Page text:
*b*coefficients are obtained by the partition into two parts of the matrix Eq. (4) such that taking only the lower partition of the matrix, Eq. (5) is given by:

_{q}Expanding Eq. (5), this can be written as Eq. (6).

where Eq. (7) can be obtained from Eq. (6).

Solutions for the coefficients vector *a** _{p}* at the denominator are obtained through Eq. (8), taking the pseudo-inverse of

**to solve for**

*X*_{q}**:**

*a*_{p}Once *a*_{p}** **is determined, it can be substituted back into the top partition of Eq. (4), shown below (Eq. 9), to find the numerator coefficients, *b** _{q}*:

where Eq. (10) can be obtained from Eq. (9).

Solving for *b** _{p}*,

*Eq. (9), the numerator coefficient vectors are obtained through Eq. (11).*

Using *z *= *e ^{j2}*

^{p}*in Eq. (2) and substituting values of Eqs. (8) and (11), the Prony spectrum estimation method is given by Eq. (12). Every minute was analyzed with Prony model using order*

^{f}*p*and

*q*, respectively.

On the other hand, the global order *p* parameter was calculated at each recording point (*OGp _{PRmax}*), obtained from the average orders of the maximum value (

*Pmax*) of each session for each recording point by using Eq. (13), where

_{i}*s*=10, which corresponds to session numbers evaluated.

Furthermore, the global order total *p* of the maximum values (*OGp _{Tmax}*) of all recording points was calculated using Eq. (14).

where *OGp _{Tmax}* is the global total average of all the

*OGp*calculated at each recording point and

_{PRmax}*PR*=7, which corresponds to the recording point number of each of the sessions. In addition, the global minimum order

*p*value of each recording point (

*OGp*) was obtained using Eq. (15).

_{PRmin}where *OGp _{PRmin} *is the average value of the orders of the minimum value (

*Pmin*) at each session for each recording point and the total global order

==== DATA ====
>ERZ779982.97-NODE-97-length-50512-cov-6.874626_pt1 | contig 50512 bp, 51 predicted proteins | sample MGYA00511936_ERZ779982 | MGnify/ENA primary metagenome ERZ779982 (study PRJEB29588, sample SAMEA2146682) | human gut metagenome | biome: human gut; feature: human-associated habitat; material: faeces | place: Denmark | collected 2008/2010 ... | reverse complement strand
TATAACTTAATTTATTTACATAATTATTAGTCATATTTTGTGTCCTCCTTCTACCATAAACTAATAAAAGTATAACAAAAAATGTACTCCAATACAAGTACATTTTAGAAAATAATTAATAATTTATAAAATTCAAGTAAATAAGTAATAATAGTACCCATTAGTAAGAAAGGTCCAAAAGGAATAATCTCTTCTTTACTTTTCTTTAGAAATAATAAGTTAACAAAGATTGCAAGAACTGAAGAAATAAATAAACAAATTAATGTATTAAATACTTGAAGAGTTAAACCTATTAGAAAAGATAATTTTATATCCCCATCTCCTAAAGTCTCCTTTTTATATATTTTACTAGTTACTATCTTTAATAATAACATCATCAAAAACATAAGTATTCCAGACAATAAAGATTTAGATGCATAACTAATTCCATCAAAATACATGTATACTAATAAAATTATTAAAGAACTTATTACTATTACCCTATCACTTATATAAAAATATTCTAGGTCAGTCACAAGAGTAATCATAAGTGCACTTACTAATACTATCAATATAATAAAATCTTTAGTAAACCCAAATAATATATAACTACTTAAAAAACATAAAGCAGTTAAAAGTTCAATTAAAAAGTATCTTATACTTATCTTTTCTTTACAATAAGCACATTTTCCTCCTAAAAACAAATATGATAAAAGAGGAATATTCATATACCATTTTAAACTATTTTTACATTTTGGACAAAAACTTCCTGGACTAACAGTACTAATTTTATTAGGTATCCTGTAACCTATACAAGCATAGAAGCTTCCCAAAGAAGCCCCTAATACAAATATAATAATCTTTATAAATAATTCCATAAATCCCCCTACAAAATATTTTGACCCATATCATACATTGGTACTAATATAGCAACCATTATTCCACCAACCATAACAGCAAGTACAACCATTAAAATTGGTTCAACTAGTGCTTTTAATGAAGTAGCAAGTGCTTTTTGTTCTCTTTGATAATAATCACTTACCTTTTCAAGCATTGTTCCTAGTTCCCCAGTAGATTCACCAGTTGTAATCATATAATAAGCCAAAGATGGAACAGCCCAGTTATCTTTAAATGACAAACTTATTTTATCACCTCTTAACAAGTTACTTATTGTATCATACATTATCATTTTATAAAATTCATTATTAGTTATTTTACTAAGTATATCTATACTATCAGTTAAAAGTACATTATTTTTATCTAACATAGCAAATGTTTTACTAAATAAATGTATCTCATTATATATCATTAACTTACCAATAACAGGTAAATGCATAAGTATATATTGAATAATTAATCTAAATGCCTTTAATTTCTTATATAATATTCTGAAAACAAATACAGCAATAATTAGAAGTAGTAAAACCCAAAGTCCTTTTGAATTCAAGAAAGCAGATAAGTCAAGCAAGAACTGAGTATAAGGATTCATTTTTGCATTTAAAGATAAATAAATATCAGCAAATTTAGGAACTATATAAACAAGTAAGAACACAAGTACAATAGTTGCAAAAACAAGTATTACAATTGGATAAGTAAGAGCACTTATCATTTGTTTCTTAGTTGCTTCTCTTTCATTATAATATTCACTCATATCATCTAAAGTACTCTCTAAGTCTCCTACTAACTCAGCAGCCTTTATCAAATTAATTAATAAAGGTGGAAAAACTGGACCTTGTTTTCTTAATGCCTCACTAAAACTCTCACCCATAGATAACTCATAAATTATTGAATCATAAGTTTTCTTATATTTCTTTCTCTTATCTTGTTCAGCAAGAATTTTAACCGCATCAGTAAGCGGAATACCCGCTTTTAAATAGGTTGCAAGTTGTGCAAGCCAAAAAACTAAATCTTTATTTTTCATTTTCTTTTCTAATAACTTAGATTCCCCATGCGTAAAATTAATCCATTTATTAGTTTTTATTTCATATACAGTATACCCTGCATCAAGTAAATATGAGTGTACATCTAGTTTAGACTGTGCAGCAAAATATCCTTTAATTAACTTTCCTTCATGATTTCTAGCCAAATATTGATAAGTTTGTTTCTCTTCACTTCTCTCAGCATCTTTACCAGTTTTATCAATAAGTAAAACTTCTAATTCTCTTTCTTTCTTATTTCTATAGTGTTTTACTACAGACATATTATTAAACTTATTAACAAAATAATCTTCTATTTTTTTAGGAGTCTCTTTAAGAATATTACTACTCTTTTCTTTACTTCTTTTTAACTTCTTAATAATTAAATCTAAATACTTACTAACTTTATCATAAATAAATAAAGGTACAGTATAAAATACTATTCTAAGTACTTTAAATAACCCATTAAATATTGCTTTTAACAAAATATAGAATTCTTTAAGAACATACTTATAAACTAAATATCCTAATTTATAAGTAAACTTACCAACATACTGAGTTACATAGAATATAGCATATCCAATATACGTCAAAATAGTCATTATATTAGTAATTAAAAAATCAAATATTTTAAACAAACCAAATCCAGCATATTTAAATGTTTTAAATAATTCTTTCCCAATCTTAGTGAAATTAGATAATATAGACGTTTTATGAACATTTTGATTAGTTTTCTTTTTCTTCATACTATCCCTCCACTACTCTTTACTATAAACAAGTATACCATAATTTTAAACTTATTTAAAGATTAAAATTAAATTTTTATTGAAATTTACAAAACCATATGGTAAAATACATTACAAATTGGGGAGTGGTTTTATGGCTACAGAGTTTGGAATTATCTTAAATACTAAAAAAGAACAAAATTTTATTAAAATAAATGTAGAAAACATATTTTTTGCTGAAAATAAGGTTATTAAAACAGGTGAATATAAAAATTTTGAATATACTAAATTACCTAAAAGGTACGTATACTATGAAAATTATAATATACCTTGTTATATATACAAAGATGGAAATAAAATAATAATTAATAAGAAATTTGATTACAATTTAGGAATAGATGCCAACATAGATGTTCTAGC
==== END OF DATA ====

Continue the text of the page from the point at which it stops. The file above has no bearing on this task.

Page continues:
_{i}*p*of the minimum values (

*OGp*) is given by Eq. (16).

_{Tmin}where *OGp _{Tmin}* is the global total average of all the

*OGp*calculated at each recording point.

_{PRmin}The order *q* parameters were calculated in similar form, only replacing *p* with *q* in Eqs. (13) to (16).

**3. Results and discussion **

Figure 2 shows the evaluation of AIC for the order estimation of the Prony model on 1 minute of electroenterogram recording, with *p* and *q* order values from 1 to 50. The plots were obtained for every analyzed minute of the 10** **sessions to observe the relationship between the orders and the minimum error that produces the criteria; in this case, an order of *p* = 30 and *q* = 1 was obtained.

Figure 3 shows order progression obtained in each of the analyzed minutes with the AIC in recording session 4 (this was carried out for all recording sessions). The results show that the order estimation changes for each of 95 minutes in all the points of measurement in external and internal signals. Moreover, it is observed that the order *q* does not present changes and remains around 1. However, the order *p* exhibits changes between 1 and 30 while the measurement point at the abdominal surface exhibits few variations in the order value.

The global evaluation of all sessions of the maximum and minimum orders* p* and *q* is shown in Table 1. It is possible to see the total global order *p* and *q* of maximum values (OG*p*_{Tmax}) and (OG*q*_{Tmax}), respectively, are *p* ≈ 29 and *q* ≈ 4, while the total global order *p* and *q* of minimum (OG*p*_{Tmin}) and (OG*q*_{Tmin}), respectively, are around *p* ≈ 5 and *q* ≈ 1. The selection of the criterion was carried out based on which presented the maximum order in all the points of measurement, resulting in the AIC**. **Thus, in the Prony method analysis, the order used was *p *= 29 and *q *= 1** **to estimate the power spectrum of the serosal signal with a better resolution.

Figure 4 shows the signal captured simultaneously from internal and external points of measurement. The Prony (29,1) model was used to evaluate every minute of each session, considering only 1-minute lengths in analyzing the performance of the SW. The frequency of the maximum peaks on the spectrum of the signal can be found near 0.3 Hz.